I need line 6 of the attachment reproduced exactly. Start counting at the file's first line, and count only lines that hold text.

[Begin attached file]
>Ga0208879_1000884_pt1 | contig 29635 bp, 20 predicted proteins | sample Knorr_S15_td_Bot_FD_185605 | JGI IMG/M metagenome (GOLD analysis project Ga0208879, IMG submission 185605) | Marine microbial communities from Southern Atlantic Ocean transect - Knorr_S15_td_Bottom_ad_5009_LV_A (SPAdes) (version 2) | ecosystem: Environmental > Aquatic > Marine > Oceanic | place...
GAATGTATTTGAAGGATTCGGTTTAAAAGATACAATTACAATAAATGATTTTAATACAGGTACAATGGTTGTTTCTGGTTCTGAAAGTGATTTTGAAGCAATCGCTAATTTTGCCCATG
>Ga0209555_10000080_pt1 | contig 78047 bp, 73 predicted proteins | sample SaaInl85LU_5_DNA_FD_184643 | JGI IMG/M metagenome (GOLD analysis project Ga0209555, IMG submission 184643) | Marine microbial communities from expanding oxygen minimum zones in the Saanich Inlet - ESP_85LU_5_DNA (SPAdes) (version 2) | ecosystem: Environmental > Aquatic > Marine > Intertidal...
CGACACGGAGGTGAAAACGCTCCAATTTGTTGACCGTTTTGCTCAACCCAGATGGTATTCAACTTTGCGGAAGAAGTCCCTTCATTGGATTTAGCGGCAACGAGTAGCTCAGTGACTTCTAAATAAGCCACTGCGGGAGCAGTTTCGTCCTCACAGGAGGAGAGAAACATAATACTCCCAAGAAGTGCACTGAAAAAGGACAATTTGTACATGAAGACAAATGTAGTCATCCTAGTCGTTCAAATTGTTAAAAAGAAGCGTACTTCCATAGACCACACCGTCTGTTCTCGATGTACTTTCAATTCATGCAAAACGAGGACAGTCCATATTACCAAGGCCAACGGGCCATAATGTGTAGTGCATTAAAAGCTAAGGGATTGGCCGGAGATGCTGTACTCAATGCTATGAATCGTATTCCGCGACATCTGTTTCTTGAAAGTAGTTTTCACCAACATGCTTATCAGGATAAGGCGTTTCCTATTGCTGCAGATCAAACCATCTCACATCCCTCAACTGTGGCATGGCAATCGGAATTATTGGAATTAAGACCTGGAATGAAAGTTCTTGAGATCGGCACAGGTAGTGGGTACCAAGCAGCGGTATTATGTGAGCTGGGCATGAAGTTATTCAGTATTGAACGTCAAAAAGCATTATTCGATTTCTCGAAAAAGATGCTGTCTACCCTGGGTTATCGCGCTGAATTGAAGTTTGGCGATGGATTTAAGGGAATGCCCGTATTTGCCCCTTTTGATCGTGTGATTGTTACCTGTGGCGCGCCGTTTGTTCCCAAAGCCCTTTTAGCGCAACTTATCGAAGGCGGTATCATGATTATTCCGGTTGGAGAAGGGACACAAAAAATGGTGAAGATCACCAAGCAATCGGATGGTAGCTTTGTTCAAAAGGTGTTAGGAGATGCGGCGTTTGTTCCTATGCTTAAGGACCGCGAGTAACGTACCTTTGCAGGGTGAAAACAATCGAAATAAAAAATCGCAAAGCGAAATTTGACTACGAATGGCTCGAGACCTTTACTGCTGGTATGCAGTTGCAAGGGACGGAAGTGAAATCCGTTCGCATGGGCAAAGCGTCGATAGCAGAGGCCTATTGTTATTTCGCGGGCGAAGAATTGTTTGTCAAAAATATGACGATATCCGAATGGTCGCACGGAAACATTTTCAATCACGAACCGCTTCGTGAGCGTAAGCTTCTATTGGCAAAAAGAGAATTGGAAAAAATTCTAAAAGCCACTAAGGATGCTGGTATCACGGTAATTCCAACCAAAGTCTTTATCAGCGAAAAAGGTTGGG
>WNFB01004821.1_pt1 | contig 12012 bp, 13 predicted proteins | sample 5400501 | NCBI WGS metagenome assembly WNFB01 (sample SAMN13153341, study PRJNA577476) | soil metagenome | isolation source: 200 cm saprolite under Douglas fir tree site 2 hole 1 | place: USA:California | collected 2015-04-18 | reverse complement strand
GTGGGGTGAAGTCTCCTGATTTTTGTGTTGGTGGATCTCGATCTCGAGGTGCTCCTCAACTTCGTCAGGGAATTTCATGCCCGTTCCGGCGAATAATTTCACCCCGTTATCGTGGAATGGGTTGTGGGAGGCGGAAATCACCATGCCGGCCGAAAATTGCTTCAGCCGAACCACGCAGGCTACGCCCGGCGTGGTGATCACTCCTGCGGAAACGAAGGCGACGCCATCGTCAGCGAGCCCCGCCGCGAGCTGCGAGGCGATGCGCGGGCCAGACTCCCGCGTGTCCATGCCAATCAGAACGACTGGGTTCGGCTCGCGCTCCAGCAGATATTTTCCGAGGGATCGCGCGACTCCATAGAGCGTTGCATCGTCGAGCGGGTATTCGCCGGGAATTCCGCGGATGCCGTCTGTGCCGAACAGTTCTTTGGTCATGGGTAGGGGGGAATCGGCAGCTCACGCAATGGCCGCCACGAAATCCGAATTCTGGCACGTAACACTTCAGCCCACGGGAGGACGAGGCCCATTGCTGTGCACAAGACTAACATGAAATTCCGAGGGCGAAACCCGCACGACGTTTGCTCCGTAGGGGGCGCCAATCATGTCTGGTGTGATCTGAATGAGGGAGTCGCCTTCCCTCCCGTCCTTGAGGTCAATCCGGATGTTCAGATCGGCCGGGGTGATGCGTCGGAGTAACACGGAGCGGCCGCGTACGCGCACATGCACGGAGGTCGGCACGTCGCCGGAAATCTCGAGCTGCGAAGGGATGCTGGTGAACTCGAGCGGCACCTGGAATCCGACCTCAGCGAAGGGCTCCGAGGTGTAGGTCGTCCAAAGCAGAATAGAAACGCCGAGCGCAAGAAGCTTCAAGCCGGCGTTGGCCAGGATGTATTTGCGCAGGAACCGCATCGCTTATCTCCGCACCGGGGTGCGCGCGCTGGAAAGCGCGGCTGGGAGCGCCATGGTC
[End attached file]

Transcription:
GTGGGGTGAAGTCTCCTGATTTTTGTGTTGGTGGATCTCGATCTCGAGGTGCTCCTCAACTTCGTCAGGGAATTTCATGCCCGTTCCGGCGAATAATTTCACCCCGTTATCGTGGAATGGGTTGTGGGAGGCGGAAATCACCATGCCGGCCGAAAATTGCTTCAGCCGAACCACGCAGGCTACGCCCGGCGTGGTGATCACTCCTGCGGAAACGAAGGCGACGCCATCGTCAGCGAGCCCCGCCGCGAGCTGCGAGGCGATGCGCGGGCCAGACTCCCGCGTGTCCATGCCAATCAGAACGACTGGGTTCGGCTCGCGCTCCAGCAGATATTTTCCGAGGGATCGCGCGACTCCATAGAGCGTTGCATCGTCGAGCGGGTATTCGCCGGGAATTCCGCGGATGCCGTCTGTGCCGAACAGTTCTTTGGTCATGGGTAGGGGGGAATCGGCAGCTCACGCAATGGCCGCCACGAAATCCGAATTCTGGCACGTAACACTTCAGCCCACGGGAGGACGAGGCCCATTGCTGTGCACAAGACTAACATGAAATTCCGAGGGCGAAACCCGCACGACGTTTGCTCCGTAGGGGGCGCCAATCATGTCTGGTGTGATCTGAATGAGGGAGTCGCCTTCCCTCCCGTCCTTGAGGTCAATCCGGATGTTCAGATCGGCCGGGGTGATGCGTCGGAGTAACACGGAGCGGCCGCGTACGCGCACATGCACGGAGGTCGGCACGTCGCCGGAAATCTCGAGCTGCGAAGGGATGCTGGTGAACTCGAGCGGCACCTGGAATCCGACCTCAGCGAAGGGCTCCGAGGTGTAGGTCGTCCAAAGCAGAATAGAAACGCCGAGCGCAAGAAGCTTCAAGCCGGCGTTGGCCAGGATGTATTTGCGCAGGAACCGCATCGCTTATCTCCGCACCGGGGTGCGCGCGCTGGAAAGCGCGGCTGGGAGCGCCATGGTC